Racial discrimination in the U.S. food system extends beyond production into distribution. There is a clear racial divide in access to healthy and affordable foods. This legacy dates back to the Great Migration in the early 1900s when over six million Black people fled the South to escape systemic racism and violence and find refuge in large cities.

In these cities, they were met with racist policies (such as redlining) that moved them further away from opportunities and grocery stores. Not only did this push them away from supermarket jobs, but it pushed them away from food itself. Today, the racial divide still rings loud and clear.

  • Nearly 40% of Black and Latinx households with children cannot afford the food they need.
  • Compared to white Americans, African Americans are half as likely and Hispanic Americans are a third less likely to have access to chain supermarkets.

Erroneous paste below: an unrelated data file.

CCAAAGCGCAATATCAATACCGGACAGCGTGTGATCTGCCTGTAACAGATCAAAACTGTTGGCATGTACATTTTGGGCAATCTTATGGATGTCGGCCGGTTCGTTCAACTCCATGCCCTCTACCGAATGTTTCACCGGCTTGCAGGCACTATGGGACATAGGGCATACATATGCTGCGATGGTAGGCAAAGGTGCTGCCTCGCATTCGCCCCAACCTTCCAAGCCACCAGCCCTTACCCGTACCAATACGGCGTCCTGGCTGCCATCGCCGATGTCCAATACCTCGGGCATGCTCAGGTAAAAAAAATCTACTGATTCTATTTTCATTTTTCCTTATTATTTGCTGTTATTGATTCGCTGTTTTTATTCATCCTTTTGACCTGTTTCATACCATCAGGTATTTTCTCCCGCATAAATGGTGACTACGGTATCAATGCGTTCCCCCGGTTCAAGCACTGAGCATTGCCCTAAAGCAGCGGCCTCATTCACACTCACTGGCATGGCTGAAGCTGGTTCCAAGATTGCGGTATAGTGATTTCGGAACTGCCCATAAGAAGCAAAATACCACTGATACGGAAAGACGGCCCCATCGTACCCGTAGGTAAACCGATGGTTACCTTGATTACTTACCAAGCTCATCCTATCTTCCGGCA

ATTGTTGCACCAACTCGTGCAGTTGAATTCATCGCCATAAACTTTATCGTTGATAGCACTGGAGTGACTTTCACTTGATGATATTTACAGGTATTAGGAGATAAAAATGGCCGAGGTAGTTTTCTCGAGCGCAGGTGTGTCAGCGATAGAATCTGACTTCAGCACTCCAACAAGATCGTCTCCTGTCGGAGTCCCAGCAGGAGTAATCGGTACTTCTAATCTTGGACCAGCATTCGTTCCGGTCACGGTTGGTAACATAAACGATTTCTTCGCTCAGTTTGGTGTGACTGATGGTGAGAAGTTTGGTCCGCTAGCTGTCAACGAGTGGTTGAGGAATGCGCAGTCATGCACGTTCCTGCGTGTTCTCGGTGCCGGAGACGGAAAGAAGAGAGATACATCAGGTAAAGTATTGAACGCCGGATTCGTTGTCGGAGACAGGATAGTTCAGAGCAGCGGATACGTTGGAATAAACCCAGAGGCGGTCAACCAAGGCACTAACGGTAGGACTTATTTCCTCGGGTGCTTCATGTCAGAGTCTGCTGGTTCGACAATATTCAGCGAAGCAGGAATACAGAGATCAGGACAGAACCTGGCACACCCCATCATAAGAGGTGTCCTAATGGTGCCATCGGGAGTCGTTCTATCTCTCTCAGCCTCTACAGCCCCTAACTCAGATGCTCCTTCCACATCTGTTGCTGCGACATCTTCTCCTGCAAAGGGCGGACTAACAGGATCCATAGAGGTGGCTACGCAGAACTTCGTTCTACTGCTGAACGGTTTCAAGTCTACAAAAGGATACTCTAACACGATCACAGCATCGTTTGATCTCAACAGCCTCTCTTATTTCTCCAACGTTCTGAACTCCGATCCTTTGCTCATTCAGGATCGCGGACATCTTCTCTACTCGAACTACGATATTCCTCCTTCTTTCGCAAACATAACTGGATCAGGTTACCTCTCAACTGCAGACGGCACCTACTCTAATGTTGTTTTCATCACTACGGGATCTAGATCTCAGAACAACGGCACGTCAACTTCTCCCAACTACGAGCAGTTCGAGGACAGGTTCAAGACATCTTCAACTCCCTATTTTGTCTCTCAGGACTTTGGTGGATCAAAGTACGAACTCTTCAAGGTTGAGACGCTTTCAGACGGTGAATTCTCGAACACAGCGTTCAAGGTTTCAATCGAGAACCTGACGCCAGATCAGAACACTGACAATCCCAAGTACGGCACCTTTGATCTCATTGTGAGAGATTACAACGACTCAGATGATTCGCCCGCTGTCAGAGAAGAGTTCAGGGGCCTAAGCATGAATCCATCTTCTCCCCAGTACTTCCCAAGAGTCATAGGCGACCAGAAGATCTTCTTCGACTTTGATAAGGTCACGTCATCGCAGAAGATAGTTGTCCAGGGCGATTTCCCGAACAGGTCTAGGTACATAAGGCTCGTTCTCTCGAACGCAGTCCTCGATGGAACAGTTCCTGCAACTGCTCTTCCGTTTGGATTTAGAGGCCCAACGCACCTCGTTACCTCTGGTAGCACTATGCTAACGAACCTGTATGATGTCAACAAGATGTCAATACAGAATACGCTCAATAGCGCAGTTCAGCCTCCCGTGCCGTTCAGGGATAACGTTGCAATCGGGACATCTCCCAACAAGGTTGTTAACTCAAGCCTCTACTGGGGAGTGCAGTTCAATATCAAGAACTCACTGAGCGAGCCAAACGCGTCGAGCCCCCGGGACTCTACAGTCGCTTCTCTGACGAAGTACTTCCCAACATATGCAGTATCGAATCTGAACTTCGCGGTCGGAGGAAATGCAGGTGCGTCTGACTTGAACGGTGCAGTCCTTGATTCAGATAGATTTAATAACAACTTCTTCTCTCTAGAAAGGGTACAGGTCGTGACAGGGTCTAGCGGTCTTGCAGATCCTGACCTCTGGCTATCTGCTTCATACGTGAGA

• Research shows minority communities are more likely to host food deserts — areas with few to no convenient options for healthy, affordable foods (especially produce).

Recent times have opened our eyes to the fact that we’ve gotten too comfortable with band-aid solutions — using them as a means to avoid dealing with the heart of the issue. It’s up to us to rip the bandaid off and address these deep-rooted injustices head-on.

What recent progress has been made?

The Biden administration signed the $1.9 trillion American Rescue Plan, which dedicates $5 billion to address racial discrimination within U.S. agriculture. This includes:

  • $4 billion in debt relief for farmers subject to racial discrimination
  • $1 billion to create a racial equity commission that will address the USDA’s longstanding racial discrimination

The Justice for Black Farmers Act and the Emergency Relief for Farmers of Color Act are two recently-introduced pieces of legislation that support farmers and ranchers of color. The Agriculture Committee has introduced similar priorities in their House Budget Reconciliation package, which is currently under consideration.

In the world of equitable food access, local advocates across the country are fighting for new systems. A few inspiring examples include:

  • Nonprofit grocery stores: mission-driven supermarkets intended to give impacted communities access to fresh, affordable foods. Philadelphia is leading the way with this new system.